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Clinical factor for successful nonsurgical treatment of pediatric peritonsillar abscess.

Laryngoscope 2015 November
OBJECTIVES/HYPOTHESIS: Current management for peritonsillar abscess in pediatric patients includes intensive medical therapy using antibiotics with or without surgical drainage. However, attaining proper surgical drainage is difficult in young children because they have narrow oral cavities and are less cooperative than adults. The aim of this study was to investigate which factors are associated with a good response to nonsurgical treatment of a pediatric peritonsillar abscess.

STUDY DESIGN: A retrospective analysis.

METHODS: This study included consecutive children who visited our pediatric clinic for the treatment of peritonsillar abscess. All patients initially received medical treatment, and additional surgical treatment was provided if the patient appeared unlikely to recover. Multivariate logistic regression models were constructed to identify factors associated with a good response to nonsurgical treatment. In addition, a receiver operating characteristic curve was used to identify the age cutoff for predicting good treatment response.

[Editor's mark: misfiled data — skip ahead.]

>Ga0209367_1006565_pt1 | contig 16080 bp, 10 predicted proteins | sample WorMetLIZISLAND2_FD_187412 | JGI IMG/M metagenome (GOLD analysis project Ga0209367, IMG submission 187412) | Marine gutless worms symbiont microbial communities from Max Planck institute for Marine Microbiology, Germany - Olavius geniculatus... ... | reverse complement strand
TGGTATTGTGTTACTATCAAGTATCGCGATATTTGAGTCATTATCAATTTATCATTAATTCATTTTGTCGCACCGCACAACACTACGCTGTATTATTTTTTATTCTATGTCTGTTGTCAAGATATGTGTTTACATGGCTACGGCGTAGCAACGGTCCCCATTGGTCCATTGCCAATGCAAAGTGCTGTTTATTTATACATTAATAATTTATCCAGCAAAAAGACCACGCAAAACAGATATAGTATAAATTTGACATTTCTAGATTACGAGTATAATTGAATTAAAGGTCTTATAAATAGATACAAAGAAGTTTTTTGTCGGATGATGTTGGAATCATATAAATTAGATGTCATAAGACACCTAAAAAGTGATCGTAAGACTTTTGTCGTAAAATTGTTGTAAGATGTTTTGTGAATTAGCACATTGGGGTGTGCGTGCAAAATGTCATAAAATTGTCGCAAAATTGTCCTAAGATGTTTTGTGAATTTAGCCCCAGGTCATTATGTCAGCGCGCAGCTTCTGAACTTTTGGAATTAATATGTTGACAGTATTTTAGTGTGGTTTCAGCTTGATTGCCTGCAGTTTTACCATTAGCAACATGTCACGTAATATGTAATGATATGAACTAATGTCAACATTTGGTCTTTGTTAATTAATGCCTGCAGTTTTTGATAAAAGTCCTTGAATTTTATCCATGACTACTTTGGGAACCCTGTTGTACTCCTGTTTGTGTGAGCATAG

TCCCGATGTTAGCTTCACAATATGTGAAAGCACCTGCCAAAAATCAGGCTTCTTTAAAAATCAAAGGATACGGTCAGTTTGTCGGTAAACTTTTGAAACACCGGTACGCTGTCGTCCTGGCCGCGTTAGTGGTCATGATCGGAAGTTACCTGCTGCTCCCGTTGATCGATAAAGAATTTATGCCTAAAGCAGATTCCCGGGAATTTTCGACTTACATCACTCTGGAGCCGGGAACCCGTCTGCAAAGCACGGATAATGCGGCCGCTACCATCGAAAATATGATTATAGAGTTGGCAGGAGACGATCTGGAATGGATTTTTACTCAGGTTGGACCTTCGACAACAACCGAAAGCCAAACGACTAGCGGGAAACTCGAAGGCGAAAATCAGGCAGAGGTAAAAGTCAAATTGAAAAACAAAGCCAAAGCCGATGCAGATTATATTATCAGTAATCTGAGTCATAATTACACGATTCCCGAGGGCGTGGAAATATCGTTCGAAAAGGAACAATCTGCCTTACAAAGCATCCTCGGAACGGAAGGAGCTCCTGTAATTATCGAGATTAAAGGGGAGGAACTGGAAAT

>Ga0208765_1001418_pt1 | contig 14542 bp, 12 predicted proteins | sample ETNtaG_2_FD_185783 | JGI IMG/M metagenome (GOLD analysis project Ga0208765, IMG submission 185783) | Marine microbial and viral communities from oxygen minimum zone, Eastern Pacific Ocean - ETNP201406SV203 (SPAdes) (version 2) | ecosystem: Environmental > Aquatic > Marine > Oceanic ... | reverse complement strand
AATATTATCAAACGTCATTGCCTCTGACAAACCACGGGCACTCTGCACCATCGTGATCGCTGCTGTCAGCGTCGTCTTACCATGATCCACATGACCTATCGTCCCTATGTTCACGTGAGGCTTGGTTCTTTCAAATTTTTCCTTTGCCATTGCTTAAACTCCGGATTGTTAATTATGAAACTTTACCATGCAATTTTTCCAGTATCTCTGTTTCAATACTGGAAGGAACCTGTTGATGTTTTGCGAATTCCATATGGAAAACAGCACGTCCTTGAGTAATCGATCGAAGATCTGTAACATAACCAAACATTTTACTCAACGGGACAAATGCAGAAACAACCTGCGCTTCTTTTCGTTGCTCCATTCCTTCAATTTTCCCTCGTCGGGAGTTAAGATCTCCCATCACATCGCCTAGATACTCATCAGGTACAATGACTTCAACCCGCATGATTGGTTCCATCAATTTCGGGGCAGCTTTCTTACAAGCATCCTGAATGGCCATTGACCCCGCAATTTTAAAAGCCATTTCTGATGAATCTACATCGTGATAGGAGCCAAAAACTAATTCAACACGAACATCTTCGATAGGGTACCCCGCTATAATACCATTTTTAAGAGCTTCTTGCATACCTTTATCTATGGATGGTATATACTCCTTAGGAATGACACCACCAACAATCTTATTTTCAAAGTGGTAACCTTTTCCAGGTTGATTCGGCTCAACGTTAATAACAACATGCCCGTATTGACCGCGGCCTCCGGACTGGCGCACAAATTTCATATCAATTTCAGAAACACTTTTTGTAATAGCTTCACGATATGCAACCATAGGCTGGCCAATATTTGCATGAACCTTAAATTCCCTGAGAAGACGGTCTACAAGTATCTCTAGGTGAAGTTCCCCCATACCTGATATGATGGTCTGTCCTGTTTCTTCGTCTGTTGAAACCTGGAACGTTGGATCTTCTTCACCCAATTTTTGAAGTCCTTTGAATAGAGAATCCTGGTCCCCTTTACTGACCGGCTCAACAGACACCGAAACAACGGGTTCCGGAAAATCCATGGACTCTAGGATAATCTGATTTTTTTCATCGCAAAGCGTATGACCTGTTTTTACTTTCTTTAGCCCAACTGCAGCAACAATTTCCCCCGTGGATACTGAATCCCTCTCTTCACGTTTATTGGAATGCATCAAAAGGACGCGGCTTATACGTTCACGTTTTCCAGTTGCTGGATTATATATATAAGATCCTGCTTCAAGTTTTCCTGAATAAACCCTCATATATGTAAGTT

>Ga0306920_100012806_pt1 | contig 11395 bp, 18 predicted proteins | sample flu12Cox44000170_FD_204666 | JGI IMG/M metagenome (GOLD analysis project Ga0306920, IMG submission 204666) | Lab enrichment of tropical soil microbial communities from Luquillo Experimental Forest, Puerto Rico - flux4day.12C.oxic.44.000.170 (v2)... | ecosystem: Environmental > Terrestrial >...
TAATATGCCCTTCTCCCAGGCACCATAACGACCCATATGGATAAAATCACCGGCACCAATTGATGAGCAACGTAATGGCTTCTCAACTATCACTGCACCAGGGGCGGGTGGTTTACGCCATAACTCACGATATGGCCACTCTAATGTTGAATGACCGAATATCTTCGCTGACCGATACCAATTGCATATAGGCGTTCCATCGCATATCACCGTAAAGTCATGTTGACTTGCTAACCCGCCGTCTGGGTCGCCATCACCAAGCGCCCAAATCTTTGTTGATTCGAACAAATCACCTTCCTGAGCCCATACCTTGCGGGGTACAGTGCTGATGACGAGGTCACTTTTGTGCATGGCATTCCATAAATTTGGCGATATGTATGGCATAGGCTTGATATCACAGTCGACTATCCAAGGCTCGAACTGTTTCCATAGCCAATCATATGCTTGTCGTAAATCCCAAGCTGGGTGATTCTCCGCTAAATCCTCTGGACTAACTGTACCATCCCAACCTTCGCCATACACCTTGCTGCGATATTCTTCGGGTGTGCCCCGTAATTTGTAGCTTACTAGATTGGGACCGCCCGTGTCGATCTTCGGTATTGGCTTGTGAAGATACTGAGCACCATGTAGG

RESULTS: A total of 88 children were included the study. Patient age, recurrent tonsillitis, and abscess size were significantly associated with response to nonsurgical treatment (adjusted odds ratios=1.485, 2.403, and 1.325, respectively) after adjusting for sex, body mass index, season, serum C-reactive protein levels, and tonsil grade. The age cutoff associated with good response to nonsurgical treatment was 7.5 years (80.0% sensitivity, 51.5% specificity).

CONCLUSION: Our findings suggest that a younger age, fewer episodes of acute tonsillitis, and smaller abscess size predict a successful response to nonsurgical treatment in children with peritonsillar abscess.


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